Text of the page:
a common strategy that is taxonomically widespread but does not conform to guidelines set by oft-studied terrestrial vertebrates. For example, colonies are groups of clones that can also fragment; these traits obscure the otherwise intuitive boundaries of the fundamental unit of ecology, the individual.
My research program focuses on modular coral growth and colony allometries.
Corals are ecologically and economically important colonies, and their growth is used to assess ecological or anthropogenic effects. Corals grow by duplicating modules and by accreting skeleton, but descriptions of coral growth are effectively limited to accretion.
Colonial organisms challenge ecological rules defined by traditional organisms, that in fact, do not represent most of the diversity of life. For example, allometries provide a powerful tool to define rules that govern physiological relationships in ecology. If allometric rules also constrain realtionships for colonies, then the underlying mechanisms should also apply to these life forms. If allometric rules do not apply to colonies, then there are limits to these rules.
New modules, or polyps, can be identified using time-lapse photography. Each polyp has a unique orientation and shape. After 16 days, there are 7 new polyps in this part of the coral. I've outlined new polyps in red and polyps that are in both time points in black.
Accretion limits modular growth within the interior, but not the margins, of the colony. Instead, modular growth on the margins of a colony is affected by food supply. Therefore, resource-limited corals are less apt to compete for space by overgrowing their neighbors.
Budding increases surface area and calcification increases volume. In this cross-sectioned colony, I’ve used red to highlight new polyps in the interior and on the margins of a colony, and green to highlight calcification of existing and new polyps.
Metabolism scales indistinguishably for aggregates, colonies, and solitary organisms. Aggregates, and often colonies, do not create an internally bounded space. Therefore, universal patterns in metabolic scaling are not a function of this internal space.
To inspire students, I offer the same experiences that have inspired my career: field trips and novel research. Field trips captivate student attention. Novel research opportunities galvanize academic ownership, cultivate critical inquiry, and reinforce lessons with material from lecture and other courses.
Without proper training, many students fail to communicate their knowledge or ideas, thus limiting their performance in and after school. In my classes, students practice written and oral communication skills. In addition to instruction, guided peer review greatly benefits a student’s ability to communicate.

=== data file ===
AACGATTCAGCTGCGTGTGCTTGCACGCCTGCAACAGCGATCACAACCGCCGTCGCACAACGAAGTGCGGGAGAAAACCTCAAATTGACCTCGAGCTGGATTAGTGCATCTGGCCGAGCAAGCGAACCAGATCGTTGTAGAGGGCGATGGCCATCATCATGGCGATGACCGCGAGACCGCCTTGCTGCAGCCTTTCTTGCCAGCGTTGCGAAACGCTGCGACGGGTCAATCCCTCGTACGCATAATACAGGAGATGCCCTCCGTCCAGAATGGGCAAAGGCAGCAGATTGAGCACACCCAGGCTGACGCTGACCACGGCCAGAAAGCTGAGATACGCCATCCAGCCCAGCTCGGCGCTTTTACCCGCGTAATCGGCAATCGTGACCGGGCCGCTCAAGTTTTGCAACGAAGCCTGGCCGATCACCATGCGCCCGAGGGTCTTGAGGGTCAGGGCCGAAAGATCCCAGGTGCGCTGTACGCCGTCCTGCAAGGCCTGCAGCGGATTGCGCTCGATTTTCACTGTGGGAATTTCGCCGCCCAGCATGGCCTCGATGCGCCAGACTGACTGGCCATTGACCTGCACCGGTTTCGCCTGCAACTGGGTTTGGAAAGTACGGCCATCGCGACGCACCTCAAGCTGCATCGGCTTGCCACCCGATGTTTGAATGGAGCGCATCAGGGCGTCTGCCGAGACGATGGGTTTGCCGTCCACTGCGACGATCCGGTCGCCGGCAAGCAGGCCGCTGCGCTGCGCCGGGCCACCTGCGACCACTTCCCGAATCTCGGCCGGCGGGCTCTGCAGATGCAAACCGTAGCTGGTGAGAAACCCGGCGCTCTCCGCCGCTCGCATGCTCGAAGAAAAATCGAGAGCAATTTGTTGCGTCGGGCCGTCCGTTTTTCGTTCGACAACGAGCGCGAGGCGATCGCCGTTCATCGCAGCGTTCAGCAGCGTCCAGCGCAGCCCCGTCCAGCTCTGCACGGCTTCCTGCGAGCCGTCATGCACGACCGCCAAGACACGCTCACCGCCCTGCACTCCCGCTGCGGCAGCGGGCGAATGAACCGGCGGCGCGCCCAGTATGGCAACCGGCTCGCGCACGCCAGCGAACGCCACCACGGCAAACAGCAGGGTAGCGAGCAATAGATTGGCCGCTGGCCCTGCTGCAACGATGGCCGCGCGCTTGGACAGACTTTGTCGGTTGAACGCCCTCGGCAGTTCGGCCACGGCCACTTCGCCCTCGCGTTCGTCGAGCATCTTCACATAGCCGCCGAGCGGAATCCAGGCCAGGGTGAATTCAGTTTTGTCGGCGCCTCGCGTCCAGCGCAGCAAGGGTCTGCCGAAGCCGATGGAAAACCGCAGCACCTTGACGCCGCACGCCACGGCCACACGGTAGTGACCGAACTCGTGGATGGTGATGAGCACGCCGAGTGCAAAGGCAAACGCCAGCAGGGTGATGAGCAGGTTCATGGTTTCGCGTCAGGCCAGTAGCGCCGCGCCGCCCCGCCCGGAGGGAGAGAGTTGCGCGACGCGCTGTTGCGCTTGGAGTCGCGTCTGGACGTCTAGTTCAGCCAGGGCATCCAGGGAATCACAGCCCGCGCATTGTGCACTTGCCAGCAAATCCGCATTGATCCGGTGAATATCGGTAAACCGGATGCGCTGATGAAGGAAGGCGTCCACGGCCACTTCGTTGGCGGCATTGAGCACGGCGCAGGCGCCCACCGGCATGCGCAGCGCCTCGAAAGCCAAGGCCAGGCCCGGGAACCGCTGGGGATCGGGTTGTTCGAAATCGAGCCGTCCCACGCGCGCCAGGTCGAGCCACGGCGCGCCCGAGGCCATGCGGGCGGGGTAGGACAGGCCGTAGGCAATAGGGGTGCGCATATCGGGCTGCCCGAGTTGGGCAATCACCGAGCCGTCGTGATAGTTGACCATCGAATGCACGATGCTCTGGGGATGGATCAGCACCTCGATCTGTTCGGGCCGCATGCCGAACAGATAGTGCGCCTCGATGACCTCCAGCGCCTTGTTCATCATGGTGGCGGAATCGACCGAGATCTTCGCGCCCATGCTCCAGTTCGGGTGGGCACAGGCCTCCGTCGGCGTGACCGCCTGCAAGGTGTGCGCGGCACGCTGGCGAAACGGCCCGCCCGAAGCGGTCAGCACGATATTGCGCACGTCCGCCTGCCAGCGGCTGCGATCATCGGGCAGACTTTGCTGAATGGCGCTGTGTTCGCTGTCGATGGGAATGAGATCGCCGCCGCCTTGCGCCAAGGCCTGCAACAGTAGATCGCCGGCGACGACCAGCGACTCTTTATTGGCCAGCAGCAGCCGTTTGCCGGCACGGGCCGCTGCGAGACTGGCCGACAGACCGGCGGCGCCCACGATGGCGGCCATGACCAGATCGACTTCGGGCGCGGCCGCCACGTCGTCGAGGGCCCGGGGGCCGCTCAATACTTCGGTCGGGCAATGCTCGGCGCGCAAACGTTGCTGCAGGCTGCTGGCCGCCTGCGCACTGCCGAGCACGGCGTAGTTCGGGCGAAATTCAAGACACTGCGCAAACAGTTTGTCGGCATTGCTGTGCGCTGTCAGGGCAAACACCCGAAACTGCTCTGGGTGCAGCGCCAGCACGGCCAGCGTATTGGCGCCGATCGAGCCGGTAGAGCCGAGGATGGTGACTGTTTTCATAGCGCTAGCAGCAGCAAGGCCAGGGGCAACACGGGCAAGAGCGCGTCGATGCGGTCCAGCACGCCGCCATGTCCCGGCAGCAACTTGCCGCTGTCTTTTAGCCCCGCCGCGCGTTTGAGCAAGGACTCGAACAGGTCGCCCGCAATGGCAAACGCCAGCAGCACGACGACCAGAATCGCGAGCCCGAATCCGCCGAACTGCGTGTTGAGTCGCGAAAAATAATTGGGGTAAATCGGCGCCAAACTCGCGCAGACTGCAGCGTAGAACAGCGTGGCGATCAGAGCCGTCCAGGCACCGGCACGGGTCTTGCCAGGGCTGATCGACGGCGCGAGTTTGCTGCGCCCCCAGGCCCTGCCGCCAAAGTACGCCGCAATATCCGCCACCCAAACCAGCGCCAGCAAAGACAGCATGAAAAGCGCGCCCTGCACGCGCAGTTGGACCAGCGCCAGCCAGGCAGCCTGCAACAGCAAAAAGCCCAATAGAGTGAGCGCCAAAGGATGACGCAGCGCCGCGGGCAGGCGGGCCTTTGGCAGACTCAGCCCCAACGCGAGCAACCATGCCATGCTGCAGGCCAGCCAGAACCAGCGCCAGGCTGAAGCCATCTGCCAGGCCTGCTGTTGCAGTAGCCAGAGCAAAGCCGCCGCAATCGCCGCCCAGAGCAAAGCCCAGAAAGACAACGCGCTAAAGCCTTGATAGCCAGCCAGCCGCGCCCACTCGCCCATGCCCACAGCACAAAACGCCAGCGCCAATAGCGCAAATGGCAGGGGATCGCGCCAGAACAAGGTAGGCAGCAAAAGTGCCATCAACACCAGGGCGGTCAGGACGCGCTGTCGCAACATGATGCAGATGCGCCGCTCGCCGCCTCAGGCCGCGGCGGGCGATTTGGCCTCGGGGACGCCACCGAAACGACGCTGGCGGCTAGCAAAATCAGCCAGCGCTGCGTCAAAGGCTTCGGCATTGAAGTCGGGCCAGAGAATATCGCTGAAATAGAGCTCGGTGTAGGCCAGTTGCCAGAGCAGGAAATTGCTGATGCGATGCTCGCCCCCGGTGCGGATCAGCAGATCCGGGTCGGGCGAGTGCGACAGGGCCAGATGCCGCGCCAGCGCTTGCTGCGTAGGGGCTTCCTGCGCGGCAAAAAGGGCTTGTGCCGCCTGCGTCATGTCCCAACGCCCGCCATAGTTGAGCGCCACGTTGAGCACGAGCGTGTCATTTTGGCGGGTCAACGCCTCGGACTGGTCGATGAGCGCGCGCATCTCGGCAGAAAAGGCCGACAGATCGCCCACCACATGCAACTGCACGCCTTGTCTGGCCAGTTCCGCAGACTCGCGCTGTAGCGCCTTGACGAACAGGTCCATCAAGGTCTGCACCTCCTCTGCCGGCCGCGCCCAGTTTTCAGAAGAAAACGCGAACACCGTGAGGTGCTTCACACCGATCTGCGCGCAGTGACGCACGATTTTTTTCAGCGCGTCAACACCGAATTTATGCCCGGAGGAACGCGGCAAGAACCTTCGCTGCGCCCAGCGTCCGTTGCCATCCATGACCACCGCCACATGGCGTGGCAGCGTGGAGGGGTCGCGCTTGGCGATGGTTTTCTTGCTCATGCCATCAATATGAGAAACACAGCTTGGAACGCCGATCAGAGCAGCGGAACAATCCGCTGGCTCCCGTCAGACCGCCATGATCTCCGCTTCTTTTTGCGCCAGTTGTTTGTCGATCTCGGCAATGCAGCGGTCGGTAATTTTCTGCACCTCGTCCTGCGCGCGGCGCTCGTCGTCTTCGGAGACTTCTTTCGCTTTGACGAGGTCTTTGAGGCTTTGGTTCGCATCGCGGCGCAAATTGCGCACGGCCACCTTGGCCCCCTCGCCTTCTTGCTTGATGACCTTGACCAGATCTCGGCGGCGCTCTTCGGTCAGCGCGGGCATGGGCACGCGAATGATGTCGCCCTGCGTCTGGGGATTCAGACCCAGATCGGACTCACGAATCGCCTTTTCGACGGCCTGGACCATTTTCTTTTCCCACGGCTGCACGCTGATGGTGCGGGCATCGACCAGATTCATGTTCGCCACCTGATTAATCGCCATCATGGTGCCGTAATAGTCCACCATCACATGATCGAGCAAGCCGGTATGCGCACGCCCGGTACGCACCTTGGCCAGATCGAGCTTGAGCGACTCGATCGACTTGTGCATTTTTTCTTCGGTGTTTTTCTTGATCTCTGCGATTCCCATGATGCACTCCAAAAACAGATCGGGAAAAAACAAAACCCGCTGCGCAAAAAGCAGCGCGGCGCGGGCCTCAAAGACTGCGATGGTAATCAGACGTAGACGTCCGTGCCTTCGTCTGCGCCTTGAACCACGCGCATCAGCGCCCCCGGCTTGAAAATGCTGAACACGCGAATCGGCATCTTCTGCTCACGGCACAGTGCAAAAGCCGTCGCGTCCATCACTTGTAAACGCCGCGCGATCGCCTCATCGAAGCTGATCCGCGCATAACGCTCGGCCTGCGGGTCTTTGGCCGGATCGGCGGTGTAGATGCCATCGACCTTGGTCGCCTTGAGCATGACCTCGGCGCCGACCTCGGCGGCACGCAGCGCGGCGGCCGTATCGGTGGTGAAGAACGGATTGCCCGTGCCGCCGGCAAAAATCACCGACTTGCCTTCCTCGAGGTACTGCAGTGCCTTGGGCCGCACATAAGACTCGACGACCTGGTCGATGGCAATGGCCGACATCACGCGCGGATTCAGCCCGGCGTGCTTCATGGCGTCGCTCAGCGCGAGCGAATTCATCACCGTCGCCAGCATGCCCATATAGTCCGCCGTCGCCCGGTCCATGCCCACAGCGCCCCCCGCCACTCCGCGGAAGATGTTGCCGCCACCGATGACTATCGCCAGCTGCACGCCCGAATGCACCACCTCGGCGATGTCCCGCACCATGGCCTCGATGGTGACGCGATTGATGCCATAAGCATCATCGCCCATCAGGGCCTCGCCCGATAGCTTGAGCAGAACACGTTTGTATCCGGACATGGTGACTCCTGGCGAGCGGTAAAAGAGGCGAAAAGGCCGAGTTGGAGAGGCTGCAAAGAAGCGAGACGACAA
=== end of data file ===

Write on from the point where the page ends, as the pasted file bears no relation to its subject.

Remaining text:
Many experiential learning opportunities are costly, thus limiting attendance to affluent demographics. To be inclusive by offering accessible experiential education, I develop low cost and local opportunities.
Example of field trips and novel research: On a 5-day trip down the Atlantic coast of Florida, students snorkel and collect data at seven different sites, including rock, mollusk, and coral reefs. On this trip, students determined if habitat complexity influenced fish diversity. While in the field, students kept a notebook of observations and hypotheses. After the trip, students used one of their observations to write a proposal for Sigma Xi. Students learned how to synthesize published data to motivate their proposal.
I taught Marine Ecology as a module in Marine Biology. I was the instructor of this course for 3 semesters.
Example of communication practice and peer review: when I teach general ecology, students present independent projects to the class before submitting their written reports. The presentation is an opportunity for students to improve their proposals by incorporating constructive feedback from their peers and me. To prepare for these presentations, I show students presentations that were recorded at scientific conferences. The students evaluate these presentations using the same rubric that is used to assess their presentations.
For General Ecology, I was a guest lecturer and the lead teaching assistant for 4 semesters.
Example of novel research and reinforced material: Students set up an experiment to determine if snail density influences the snail’s scope for growth. If organisms are smaller at higher densities because competition for resources limits growth, then the scope for growth should decline with density. Scope for growth is the difference between the cost of maintenance (i.e., standard metabolic rate) and the amount of energy assimilated by ingesting food. Students quantify metabolic rate using a simple homemade manometer. When the snails respire in a chamber, a CO2 scrubber absorbs the respired CO2, so the volume of gas in the chamber declines according to O2 consumption. Students record this change in volume using a simple homemade manometer. This experiment integrated concepts from ecology, physiology, biochemistry, chemistry, and physics.
I taught Marine Physiology as a module in Marine Biology. I was the instructor of this course for 3 semesters.
I have mentored 11 students: 3 assisted me in the field, 3 assisted with data synthesis, 3 are co-authors on prepared manuscripts, and 4 have since started their own graduate training.